In its affidavit to the appellate tribunal, the federal agency said that founders of JSW and BPSL are so-called related parties as they had a joint venture for a coal block.
In its chargesheet in the BPCL case, filed last week, ED had mentioned JSW as a joint venture partner in a coal entity.
Although the existing law allowed the prosecution to be withdrawn in case a bankrupt company is taken over by a new management, it does not exempt related parties from prosecution, the ED said.
Further, the ED said the newly-inserted Section 32A of the Insolvency and Bankruptcy Code
(IBC) is not applicable to the JSW-Bhushan deal. This was because the acquisition was approved last year before the amendment came into force.
The government had amended the IBC last month and inserted Section 32A.
This mandates that once management or control of a debt-ridden company changes after completion of the Corporate Insolvency Resolution Process (CIRP), it would not be liable for any offences committed prior to the commencement of the insolvency resolution process.
JSW Steel, which emerged successful bidder for BPSL with its bid of Rs 19,700 crore, filed an appeal against the ED move before the National Company Law Appellate Tribunal (NCLAT).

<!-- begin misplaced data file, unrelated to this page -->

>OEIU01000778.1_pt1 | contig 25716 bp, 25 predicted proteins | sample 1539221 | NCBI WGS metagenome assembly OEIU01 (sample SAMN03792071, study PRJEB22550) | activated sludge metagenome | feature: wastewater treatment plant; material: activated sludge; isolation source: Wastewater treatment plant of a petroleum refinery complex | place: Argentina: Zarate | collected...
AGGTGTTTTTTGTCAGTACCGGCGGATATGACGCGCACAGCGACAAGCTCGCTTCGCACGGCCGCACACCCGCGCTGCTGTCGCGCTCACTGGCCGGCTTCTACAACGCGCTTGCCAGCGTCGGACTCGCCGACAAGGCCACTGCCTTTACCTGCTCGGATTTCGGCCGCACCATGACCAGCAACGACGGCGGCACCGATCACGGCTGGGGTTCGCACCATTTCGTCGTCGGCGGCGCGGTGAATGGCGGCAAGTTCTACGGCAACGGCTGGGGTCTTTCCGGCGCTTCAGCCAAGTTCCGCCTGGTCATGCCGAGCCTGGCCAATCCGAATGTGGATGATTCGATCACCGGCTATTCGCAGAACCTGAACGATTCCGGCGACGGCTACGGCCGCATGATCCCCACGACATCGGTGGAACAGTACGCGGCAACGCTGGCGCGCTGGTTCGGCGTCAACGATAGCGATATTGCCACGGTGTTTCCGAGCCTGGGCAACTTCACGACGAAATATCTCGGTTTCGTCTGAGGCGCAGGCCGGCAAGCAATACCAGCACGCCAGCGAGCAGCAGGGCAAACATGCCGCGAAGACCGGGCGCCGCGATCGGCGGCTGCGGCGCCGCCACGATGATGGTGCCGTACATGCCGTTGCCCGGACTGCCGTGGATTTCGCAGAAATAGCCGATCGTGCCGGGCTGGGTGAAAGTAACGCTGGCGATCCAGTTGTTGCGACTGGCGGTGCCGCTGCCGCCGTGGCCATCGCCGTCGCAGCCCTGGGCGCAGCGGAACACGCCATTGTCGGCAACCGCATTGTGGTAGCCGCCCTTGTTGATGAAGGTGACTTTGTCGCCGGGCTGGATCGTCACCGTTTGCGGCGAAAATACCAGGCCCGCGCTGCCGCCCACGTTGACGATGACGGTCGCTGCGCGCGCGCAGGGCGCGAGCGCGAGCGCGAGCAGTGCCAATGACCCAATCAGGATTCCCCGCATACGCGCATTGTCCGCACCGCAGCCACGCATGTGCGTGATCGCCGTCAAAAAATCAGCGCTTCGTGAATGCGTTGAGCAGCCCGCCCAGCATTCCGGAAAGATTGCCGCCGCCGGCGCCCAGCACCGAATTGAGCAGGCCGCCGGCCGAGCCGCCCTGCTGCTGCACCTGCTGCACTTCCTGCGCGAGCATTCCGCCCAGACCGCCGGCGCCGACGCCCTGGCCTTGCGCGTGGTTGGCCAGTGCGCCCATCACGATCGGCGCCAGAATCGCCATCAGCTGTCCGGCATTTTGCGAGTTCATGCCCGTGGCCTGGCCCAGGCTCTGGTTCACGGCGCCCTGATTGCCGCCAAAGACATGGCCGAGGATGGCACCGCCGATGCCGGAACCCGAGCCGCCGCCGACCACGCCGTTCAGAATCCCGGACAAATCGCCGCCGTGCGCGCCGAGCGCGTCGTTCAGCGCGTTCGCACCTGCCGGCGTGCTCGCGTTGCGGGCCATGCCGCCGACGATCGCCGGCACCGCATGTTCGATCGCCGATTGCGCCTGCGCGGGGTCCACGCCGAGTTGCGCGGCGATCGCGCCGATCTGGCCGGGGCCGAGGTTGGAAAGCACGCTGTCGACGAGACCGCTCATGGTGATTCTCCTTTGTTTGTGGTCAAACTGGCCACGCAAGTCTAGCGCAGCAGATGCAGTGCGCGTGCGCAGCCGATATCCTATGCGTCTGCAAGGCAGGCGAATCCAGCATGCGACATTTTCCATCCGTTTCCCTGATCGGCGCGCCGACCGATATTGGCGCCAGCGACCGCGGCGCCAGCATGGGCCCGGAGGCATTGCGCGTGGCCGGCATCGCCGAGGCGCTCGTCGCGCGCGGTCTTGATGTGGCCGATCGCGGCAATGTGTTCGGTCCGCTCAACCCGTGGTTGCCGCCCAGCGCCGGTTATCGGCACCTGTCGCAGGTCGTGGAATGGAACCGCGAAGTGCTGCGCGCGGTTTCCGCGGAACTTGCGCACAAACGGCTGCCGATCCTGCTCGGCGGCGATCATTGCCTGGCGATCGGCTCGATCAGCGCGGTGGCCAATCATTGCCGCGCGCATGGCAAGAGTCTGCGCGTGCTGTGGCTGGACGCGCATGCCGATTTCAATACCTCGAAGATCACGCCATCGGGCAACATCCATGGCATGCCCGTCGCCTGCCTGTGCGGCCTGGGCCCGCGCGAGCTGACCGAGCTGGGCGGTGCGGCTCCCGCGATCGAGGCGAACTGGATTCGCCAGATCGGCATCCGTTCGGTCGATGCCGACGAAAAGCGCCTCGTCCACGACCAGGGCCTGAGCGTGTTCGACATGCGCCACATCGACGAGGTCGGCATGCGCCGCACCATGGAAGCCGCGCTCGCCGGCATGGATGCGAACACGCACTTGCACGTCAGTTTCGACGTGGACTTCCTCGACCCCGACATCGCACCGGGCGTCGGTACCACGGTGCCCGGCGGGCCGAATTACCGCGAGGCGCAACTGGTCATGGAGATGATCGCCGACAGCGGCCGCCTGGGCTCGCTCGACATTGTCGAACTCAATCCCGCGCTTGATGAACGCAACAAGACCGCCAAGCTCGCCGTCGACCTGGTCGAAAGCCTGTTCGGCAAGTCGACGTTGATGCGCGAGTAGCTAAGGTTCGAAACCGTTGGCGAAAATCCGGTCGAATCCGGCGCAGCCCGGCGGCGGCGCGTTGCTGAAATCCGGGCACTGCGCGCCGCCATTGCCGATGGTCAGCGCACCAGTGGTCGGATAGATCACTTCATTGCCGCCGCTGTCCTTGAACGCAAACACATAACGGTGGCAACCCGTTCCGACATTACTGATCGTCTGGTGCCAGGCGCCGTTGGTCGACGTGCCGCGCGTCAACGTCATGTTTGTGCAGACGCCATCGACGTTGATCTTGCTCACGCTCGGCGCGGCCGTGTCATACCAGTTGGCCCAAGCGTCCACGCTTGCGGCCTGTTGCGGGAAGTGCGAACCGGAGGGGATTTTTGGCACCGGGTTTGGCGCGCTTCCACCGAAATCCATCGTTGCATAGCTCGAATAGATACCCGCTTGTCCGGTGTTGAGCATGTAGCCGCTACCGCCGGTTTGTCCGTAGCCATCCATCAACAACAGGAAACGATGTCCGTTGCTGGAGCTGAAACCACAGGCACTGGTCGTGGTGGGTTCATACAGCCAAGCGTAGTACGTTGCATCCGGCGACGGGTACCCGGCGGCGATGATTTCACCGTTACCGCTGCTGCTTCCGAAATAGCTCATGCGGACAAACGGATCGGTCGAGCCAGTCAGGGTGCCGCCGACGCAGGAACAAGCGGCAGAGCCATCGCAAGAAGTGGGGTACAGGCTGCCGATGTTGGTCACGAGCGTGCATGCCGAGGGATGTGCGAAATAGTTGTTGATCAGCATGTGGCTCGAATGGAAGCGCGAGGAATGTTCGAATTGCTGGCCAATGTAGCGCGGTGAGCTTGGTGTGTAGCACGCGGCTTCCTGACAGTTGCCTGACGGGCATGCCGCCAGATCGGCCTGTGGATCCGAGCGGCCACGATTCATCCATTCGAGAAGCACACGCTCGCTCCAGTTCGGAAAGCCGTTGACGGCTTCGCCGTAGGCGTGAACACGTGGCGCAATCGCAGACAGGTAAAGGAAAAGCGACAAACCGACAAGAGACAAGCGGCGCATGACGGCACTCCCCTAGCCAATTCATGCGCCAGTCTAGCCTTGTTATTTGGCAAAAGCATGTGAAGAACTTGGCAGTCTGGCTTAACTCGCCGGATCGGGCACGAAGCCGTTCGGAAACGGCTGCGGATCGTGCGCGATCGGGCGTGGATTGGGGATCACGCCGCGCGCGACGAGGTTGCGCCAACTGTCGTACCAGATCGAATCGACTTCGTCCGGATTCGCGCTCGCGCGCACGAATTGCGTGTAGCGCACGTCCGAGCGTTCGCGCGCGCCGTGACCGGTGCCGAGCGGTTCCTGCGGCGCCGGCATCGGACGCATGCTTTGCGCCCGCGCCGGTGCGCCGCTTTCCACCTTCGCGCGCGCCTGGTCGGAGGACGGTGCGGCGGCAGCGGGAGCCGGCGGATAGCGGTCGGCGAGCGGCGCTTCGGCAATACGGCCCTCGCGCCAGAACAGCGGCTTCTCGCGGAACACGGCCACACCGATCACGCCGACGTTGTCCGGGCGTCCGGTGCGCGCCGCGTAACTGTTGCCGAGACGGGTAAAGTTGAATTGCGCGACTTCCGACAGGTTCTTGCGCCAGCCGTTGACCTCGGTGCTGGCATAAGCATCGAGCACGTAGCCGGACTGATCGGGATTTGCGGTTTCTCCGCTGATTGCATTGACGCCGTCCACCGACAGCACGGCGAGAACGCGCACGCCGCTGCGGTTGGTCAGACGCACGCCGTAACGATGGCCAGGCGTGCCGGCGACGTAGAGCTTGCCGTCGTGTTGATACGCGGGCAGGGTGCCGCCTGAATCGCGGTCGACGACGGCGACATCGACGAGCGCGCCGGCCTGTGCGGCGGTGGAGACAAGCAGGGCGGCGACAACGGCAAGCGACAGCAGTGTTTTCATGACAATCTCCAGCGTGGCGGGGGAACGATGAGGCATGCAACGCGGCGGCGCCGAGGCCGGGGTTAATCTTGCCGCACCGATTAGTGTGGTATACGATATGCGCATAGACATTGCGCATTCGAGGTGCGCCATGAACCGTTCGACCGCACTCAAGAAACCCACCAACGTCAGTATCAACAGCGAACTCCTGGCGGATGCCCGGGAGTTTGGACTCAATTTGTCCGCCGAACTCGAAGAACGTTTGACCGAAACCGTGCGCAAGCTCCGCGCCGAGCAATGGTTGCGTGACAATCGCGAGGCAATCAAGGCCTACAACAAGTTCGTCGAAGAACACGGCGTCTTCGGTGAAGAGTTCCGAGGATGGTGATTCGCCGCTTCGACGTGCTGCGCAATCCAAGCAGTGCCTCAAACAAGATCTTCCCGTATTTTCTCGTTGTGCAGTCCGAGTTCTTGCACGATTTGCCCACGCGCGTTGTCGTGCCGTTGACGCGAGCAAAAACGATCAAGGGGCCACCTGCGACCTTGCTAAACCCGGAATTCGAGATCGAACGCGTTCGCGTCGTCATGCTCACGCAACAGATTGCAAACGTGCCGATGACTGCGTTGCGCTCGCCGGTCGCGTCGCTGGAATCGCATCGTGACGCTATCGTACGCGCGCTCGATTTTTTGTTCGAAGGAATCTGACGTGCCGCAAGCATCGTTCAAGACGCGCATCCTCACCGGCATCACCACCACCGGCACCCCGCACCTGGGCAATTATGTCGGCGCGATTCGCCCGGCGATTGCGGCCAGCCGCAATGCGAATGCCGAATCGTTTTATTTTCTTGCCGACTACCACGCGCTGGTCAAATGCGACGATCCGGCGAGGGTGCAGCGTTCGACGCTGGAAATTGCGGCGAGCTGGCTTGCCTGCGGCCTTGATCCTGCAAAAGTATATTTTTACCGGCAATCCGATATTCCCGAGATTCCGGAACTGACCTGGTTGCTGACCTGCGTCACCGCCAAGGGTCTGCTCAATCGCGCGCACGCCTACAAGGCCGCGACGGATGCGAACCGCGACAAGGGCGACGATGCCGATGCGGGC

Earlier, on October 14, the NCLAT
directed the ED to release BPSL’s properties attached by the agency on JSW Steel’s plea, alleging siphoning off of funds by its erstwhile promoters (BSPL).
While the ED is of the opinion that it can attach the property of BPSL under the Prevention of Money Laundering Act, the ministry of corporate affairs has been maintaining that the ED cannot do so as proceedings under the IBC was on.
Last October, the NCLAT
had asked both the organisations to settle the matter adding that there was no question of amendment of laws. To this, the ED had filed an affidavit before the NCLAT
questioning its jurisdiction.